As consumers choose between brands, they look for compelling reasons to help them make those decisions. After examining thousands of brands from around the world, we’ve observed that the most successful ones share common characteristics. Brands with a meaningful point of difference are more likely to be chosen repeatedly by consumers and to ultimately enjoy success.
You know that, as a brand manager, you are responsible for the most
important asset in your organization. But does your finance team see it
that way? To them, this seemingly obvious assertion may seem as
implausible as Darwin’s announcement that humans were descended from
apes. “Where’s the proof?” they cry.
The successful creation and management of brands will be the hallmark of business leadership in the 21st century. Does that sound bold?
As economies recover around the world, global marketers face new challenges in relating to consumers. A new post-recession era is dawning. Consumers have revised their priorities, and advertising needs to speak differently to these consumers in the years to come if brands are to survive and thrive.
Advertisers talk a lot about the importance of generating an emotional response from people. However, they rarely stop to specify exactly what characterizes such a response or why they believe it is important.
Marketers want people to get closer to their brands, but retailers have always owned the direct relationship with shoppers. Retailers diligently research shopper needs, motivations, and behaviors to find ways to improve the experiences of people visiting their stores, but they do this more for their own benefit than for any individual brand (save their own private labels).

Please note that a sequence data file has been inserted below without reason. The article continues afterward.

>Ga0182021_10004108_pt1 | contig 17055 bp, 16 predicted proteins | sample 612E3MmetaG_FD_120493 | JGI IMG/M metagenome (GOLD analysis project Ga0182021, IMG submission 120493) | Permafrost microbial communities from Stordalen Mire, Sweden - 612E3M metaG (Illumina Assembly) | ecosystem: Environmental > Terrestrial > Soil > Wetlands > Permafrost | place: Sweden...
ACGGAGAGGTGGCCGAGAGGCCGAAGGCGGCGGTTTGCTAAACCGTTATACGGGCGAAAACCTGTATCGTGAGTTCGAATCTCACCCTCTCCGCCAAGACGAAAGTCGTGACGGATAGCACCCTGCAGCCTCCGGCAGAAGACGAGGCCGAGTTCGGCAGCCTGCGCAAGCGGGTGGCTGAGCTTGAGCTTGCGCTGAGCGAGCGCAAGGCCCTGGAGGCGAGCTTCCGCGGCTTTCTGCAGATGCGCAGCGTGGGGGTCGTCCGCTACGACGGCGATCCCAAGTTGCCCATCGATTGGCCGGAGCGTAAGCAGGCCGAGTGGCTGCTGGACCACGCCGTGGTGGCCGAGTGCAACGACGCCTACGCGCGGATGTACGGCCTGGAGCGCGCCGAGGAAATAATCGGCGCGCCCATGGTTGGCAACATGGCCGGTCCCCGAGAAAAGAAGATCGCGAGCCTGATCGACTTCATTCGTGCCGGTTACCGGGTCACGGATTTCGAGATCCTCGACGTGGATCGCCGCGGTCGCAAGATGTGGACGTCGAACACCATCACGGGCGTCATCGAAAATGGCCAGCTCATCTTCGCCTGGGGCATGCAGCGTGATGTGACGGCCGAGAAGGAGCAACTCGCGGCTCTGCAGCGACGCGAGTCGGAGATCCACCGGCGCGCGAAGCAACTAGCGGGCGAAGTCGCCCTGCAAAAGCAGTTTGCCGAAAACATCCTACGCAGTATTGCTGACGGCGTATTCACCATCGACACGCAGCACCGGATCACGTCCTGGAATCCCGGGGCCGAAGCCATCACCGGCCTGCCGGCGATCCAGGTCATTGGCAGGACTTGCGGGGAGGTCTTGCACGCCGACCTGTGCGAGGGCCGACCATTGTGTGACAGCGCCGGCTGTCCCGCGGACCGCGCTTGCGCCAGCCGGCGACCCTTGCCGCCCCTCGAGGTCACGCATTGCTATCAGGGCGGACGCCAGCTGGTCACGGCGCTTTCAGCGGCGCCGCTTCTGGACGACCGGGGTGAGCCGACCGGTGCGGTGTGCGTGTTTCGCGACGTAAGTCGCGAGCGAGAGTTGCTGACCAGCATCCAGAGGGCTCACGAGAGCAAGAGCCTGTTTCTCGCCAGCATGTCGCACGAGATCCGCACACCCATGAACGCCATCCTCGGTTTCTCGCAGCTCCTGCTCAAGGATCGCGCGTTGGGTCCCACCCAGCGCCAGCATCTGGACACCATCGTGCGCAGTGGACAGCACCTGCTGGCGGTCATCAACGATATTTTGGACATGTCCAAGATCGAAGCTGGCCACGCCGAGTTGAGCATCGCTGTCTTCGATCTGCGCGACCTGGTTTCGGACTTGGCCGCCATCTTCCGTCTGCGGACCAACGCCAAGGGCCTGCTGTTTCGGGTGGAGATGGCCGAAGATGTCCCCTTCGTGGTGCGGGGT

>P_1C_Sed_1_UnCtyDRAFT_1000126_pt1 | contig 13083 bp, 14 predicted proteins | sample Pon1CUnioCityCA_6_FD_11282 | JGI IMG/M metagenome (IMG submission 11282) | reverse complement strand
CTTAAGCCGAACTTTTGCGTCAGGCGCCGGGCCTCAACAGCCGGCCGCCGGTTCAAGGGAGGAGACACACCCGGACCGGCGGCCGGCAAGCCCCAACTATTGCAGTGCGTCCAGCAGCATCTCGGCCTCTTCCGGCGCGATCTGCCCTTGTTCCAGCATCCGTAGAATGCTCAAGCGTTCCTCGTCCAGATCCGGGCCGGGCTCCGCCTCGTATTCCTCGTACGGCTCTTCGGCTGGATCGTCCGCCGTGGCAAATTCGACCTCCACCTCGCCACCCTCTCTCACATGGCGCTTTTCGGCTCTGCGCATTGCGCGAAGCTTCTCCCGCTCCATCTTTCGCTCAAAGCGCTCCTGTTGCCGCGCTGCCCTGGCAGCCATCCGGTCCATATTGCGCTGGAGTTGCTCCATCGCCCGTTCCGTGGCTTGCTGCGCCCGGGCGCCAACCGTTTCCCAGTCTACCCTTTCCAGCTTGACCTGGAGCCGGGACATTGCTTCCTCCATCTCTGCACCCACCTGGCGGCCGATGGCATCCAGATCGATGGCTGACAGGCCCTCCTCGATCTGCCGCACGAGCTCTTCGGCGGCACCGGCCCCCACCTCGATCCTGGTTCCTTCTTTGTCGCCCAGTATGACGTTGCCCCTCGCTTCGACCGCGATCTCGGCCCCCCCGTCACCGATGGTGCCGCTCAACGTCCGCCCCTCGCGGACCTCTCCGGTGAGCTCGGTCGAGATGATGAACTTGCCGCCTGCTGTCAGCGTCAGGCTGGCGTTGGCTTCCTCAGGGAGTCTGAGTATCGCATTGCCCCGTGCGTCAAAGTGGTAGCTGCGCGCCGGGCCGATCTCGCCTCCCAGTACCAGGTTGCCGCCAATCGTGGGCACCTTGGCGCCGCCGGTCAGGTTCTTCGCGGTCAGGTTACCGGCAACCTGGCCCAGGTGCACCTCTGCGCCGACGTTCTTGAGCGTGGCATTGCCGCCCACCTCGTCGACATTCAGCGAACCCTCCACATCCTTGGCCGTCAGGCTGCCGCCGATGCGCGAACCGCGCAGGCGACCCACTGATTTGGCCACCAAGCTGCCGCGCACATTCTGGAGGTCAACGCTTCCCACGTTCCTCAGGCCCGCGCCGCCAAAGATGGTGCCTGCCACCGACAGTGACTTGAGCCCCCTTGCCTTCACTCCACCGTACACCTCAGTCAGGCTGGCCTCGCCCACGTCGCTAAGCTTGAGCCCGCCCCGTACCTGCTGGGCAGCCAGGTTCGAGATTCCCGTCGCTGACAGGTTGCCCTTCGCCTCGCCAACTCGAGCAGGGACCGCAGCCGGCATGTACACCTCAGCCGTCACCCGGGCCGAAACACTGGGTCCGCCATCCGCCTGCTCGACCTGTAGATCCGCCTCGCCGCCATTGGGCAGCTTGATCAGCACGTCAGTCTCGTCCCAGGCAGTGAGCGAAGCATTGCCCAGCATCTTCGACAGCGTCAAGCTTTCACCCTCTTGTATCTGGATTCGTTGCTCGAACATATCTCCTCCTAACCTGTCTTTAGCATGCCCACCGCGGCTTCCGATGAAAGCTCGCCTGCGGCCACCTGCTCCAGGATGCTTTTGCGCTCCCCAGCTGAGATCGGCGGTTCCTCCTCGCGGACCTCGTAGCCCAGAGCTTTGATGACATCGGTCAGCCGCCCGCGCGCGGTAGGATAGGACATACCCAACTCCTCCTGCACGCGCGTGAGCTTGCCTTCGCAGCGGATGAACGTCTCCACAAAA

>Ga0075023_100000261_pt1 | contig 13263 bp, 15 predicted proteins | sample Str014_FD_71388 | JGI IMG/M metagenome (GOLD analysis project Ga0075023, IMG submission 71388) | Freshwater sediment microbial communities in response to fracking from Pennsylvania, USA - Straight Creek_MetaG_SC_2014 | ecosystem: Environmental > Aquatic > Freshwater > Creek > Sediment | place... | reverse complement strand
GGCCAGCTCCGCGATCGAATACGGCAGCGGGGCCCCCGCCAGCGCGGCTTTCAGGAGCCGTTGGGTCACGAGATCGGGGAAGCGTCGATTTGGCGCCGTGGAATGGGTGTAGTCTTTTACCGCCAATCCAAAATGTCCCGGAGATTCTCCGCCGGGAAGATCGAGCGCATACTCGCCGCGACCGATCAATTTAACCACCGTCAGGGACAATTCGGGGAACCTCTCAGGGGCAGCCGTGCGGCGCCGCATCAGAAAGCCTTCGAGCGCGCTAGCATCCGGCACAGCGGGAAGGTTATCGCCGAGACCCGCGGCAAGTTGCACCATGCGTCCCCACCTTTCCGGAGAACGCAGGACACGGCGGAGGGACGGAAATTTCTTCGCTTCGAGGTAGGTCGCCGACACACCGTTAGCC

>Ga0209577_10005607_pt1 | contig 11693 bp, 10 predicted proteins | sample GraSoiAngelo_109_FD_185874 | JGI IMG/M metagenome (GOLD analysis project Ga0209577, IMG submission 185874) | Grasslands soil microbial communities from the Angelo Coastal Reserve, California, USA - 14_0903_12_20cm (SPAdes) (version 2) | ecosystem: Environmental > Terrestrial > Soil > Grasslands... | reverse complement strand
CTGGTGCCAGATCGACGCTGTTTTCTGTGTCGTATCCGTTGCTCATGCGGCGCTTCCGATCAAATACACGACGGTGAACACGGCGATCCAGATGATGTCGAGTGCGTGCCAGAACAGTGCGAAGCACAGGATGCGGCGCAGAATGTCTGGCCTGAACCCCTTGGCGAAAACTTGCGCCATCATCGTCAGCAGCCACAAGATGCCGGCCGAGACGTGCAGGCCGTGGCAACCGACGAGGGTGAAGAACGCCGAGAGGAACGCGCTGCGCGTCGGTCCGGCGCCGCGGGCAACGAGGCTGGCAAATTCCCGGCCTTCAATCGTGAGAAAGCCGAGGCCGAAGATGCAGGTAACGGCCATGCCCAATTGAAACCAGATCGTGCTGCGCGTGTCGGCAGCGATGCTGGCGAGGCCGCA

The merits of neuroscience-based techniques continue to spark debate. New papers and articles persist in asserting that scientists’ increased understanding of the brain will change marketing and the way we measure its results.
Technology is changing faster than human nature. This is a fact that marketers would do well to remember when they want an online video to go viral. Compared to traditional paid TV advertising, encouraging people to pass on a video to friends and family is highly attractive in these budget-constrained times.
The last couple of years have seen some massive changes in our world. The financial bubble that reached its peak in 2007 popped, leaving us to enjoy what has been dubbed “The Great Recession.” The Dow Jones plummeted, along with consumer confidence.
In July 2009, U.S. President Barack Obama visited Ghana, and for a few brief days the world’s attention focused on Africa. Coming from the region of the world that has traditionally been known for war, famine, and disease, the images of America’s first black president visiting the continent where his father was born caused many to view Africa in a new and thought-provoking light.
As the focus of global business shifts firmly to the BRIC economies, marketers and advertisers face an increasing need to understand the marketing environments in those countries. What brands do their consumers desire? What advertising resonates within their borders?